When Zoom amended its terms of service earlier this month — a bid to make executives comfortable that it wouldn’t use Zoom data to train generative AI models — it quickly stirred up a hornet’s nest. So the company “revised” the terms of service, and left in place ways it can still get full access to user data.
(Computerworld repeatedly reached out to Zoom without success to clarify what the changes really mean.)
Before I delve into the legalese — and Zoom’s weasel words to falsely suggest it was not doing what it obviously was doing — let me raise a more critical question: Is there anyone in the video-call business not doing this? Microsoft? Google? Those are two firms that never met a dataset that they didn’t love.
One of the big problems with generative AI training is that gen AI cannot be predicted. It’s prone to “hallucinations” and despite the widely-held belief that it will get better and more accurate via various updates over time, the opposite has happened. OpenAI’s ChatGPT accuracy has plummeted in the most recent release.
Once data goes in, there’s no telling where it will come out. Amazon learned that lesson earlier this year when it noticed ChatGPT revealing sensitive internal Amazon data in answers. Amazon engineers were testing ChatGPT by feeding it internal data and asking it to analyze that data. It analyzed it all right, then learned from it — and then felt free to share what it learned with everyone everywhere.
With that scenario in mind, consider the typical Zoom call. Enterprises use it for internal meetings where the most sensitive plans and problems are discussed in detail. Physicians use it for patient discussions.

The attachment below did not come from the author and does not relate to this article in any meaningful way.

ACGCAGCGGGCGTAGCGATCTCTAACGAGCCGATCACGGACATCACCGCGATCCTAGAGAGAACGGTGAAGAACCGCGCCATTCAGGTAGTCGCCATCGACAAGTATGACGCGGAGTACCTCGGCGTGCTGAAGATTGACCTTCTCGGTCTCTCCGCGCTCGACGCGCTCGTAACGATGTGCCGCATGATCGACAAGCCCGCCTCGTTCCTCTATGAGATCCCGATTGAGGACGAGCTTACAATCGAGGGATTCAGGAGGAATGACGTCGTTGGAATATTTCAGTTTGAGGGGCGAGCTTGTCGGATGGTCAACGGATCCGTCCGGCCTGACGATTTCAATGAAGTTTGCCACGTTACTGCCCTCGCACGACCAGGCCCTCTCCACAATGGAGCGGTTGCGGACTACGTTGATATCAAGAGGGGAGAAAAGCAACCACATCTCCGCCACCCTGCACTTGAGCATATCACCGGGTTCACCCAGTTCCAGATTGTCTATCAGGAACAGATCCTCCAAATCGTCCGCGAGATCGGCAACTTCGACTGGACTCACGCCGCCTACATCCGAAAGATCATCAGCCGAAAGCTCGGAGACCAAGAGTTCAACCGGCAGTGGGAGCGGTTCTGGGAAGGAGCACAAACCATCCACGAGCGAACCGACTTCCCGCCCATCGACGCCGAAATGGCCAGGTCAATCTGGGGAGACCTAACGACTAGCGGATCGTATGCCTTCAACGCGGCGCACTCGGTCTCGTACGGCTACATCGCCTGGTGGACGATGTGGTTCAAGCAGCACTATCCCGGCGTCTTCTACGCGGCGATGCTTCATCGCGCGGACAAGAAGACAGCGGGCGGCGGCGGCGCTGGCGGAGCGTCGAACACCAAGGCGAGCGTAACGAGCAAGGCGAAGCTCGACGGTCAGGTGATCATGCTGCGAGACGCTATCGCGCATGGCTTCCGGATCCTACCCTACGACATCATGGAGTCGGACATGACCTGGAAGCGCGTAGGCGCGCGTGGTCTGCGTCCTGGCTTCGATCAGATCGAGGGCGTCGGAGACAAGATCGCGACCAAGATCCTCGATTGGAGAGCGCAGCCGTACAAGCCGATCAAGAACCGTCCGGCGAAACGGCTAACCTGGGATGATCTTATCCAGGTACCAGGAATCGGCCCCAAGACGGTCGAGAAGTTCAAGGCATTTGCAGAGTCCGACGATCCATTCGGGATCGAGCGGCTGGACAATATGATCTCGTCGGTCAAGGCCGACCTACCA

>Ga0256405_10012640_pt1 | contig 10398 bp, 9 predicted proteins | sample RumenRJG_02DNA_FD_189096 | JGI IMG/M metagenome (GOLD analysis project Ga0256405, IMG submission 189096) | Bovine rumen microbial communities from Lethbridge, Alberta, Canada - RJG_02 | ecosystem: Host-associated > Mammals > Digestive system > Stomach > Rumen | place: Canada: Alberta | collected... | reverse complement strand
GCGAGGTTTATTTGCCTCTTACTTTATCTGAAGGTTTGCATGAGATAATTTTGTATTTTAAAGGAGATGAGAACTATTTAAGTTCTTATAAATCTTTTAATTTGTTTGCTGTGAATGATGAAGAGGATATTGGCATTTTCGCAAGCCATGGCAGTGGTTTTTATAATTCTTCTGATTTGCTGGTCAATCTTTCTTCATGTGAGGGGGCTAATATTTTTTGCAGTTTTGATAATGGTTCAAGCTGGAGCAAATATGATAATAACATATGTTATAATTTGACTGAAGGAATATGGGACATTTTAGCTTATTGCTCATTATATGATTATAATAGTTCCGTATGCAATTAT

This is what Zoom says in its revised terms of service:
“Customer Content does not include any telemetry data, product usage data, diagnostic data, and similar content or data that Zoom collects or generates in connection with your or your End Users’ use of the Services or Software. As between you and Zoom, all right, title, and interest in and to Service Generated Data, and all Proprietary Rights therein, belong to and are retained solely by Zoom. You agree that Zoom compiles and may compile Service Generated Data based on Customer Content and use of the Services and Software. You consent to Zoom’s access, use, collection, creation, modification, distribution, processing, sharing, maintenance, and storage of Service Generated Data for any purpose, to the extent and in the manner permitted under applicable Law, including for the purpose of product and service development, marketing, analytics, quality assurance, machine learning or artificial intelligence (including for the purposes of training and tuning of algorithms and models), training, testing, improvement of the Services, Software, or Zoom’s other products, services, and software, or any combination thereof, and as otherwise provided in this Agreement.”
Unless I missed it, the Zoom lawyers apparently forgot to include the full rights to your firstborn. (They’ll get to it.) They then added that:
“Zoom may redistribute, publish, import, access, use, store, transmit, review, disclose, preserve, extract, modify, reproduce, share, use, display, copy, distribute, translate, transcribe, create derivative works, and process Customer Content: You agree to grant and hereby grant Zoom a perpetual, worldwide, non-exclusive, royalty-free, sublicensable, and transferable license and all other rights required or necessary to redistribute, publish, import, access, use, store, transmit, review, disclose, preserve, extract, modify, reproduce, share, use, display, copy, distribute, translate, transcribe, create derivative works, and process Customer Content and to perform all acts with respect to the Customer Content as may be necessary for Zoom to provide the Services to you, including to support the Services; (ii) for the purpose of product and service development, marketing, analytics, quality assurance, machine learning, artificial intelligence, training, testing, improvement of the Services, Software, or Zoom’s other products, services, and software, or any combination thereof; and (iii) for any other purpose relating to any use or other act permitted in accordance with Section 10.3.”